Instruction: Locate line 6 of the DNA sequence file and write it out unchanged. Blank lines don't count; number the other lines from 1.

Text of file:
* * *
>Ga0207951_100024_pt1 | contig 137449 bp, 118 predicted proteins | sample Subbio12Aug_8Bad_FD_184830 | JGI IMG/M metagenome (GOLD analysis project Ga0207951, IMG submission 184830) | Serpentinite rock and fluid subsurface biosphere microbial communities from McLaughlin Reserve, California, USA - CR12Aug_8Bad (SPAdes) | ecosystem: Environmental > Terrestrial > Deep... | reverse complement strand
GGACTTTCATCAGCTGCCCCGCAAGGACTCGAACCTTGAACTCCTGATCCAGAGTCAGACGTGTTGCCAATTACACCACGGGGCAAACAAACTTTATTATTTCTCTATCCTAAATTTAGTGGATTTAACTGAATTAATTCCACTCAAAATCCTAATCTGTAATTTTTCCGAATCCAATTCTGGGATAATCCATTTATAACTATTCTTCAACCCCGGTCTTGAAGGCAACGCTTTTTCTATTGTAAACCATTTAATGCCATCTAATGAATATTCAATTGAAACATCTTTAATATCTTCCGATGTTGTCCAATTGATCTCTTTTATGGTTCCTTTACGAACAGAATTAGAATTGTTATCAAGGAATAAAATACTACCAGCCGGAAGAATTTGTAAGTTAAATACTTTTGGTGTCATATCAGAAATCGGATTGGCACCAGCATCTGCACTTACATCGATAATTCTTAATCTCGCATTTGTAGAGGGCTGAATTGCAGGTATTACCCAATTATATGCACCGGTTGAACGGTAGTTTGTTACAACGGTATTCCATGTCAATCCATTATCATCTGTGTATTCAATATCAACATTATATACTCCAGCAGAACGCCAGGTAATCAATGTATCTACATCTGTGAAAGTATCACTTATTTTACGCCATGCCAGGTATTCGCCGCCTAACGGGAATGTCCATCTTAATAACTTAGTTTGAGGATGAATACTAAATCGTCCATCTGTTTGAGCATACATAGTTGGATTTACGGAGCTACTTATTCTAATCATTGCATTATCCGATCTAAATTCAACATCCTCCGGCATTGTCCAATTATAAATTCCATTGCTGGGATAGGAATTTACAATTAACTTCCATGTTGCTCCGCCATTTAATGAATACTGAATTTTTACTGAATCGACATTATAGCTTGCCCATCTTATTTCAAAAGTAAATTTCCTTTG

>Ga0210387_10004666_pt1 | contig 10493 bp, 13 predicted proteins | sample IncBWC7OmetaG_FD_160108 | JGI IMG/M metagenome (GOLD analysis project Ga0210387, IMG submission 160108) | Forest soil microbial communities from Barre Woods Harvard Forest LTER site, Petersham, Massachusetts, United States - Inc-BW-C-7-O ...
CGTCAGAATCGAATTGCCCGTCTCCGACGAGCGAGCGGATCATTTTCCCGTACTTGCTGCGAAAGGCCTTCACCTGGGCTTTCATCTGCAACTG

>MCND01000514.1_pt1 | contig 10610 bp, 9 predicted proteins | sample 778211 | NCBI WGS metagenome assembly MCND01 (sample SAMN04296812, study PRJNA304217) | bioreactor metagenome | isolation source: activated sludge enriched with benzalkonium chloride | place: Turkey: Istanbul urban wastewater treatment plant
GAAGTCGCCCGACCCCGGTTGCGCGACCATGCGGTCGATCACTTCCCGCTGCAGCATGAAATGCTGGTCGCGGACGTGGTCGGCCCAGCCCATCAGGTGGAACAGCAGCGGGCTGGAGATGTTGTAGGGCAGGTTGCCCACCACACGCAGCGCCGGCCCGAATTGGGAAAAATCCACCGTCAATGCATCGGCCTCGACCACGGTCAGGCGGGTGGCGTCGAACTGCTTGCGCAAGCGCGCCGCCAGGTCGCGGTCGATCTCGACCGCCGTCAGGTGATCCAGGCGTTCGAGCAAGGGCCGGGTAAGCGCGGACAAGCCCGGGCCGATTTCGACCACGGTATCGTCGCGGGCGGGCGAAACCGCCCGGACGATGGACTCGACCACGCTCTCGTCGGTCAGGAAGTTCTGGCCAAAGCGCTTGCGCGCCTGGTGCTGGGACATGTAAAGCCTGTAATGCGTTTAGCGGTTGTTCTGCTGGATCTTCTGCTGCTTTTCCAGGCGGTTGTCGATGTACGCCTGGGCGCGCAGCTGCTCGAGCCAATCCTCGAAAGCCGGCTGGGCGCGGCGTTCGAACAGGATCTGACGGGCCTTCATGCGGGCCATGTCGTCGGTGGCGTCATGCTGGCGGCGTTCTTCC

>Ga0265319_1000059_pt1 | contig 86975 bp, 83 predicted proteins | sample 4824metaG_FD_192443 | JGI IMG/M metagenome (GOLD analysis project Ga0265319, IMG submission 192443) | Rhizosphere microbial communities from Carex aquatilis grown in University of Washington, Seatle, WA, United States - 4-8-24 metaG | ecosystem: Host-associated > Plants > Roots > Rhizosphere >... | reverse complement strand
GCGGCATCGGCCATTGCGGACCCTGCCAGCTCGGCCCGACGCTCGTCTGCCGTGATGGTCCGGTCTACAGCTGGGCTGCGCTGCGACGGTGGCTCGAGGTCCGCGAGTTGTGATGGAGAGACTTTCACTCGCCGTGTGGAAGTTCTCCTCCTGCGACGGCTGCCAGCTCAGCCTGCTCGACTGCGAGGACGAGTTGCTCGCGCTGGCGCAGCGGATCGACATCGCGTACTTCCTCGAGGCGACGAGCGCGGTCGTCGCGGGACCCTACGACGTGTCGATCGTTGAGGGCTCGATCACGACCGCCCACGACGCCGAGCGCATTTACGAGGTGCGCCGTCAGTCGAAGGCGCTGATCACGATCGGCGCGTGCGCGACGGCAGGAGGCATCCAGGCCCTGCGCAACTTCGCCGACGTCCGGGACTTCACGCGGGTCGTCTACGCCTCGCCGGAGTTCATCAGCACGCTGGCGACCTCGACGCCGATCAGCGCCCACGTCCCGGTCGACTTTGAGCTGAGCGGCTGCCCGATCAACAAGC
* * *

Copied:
GAAGTCGCCCGACCCCGGTTGCGCGACCATGCGGTCGATCACTTCCCGCTGCAGCATGAAATGCTGGTCGCGGACGTGGTCGGCCCAGCCCATCAGGTGGAACAGCAGCGGGCTGGAGATGTTGTAGGGCAGGTTGCCCACCACACGCAGCGCCGGCCCGAATTGGGAAAAATCCACCGTCAATGCATCGGCCTCGACCACGGTCAGGCGGGTGGCGTCGAACTGCTTGCGCAAGCGCGCCGCCAGGTCGCGGTCGATCTCGACCGCCGTCAGGTGATCCAGGCGTTCGAGCAAGGGCCGGGTAAGCGCGGACAAGCCCGGGCCGATTTCGACCACGGTATCGTCGCGGGCGGGCGAAACCGCCCGGACGATGGACTCGACCACGCTCTCGTCGGTCAGGAAGTTCTGGCCAAAGCGCTTGCGCGCCTGGTGCTGGGACATGTAAAGCCTGTAATGCGTTTAGCGGTTGTTCTGCTGGATCTTCTGCTGCTTTTCCAGGCGGTTGTCGATGTACGCCTGGGCGCGCAGCTGCTCGAGCCAATCCTCGAAAGCCGGCTGGGCGCGGCGTTCGAACAGGATCTGACGGGCCTTCATGCGGGCCATGTCGTCGGTGGCGTCATGCTGGCGGCGTTCTTCC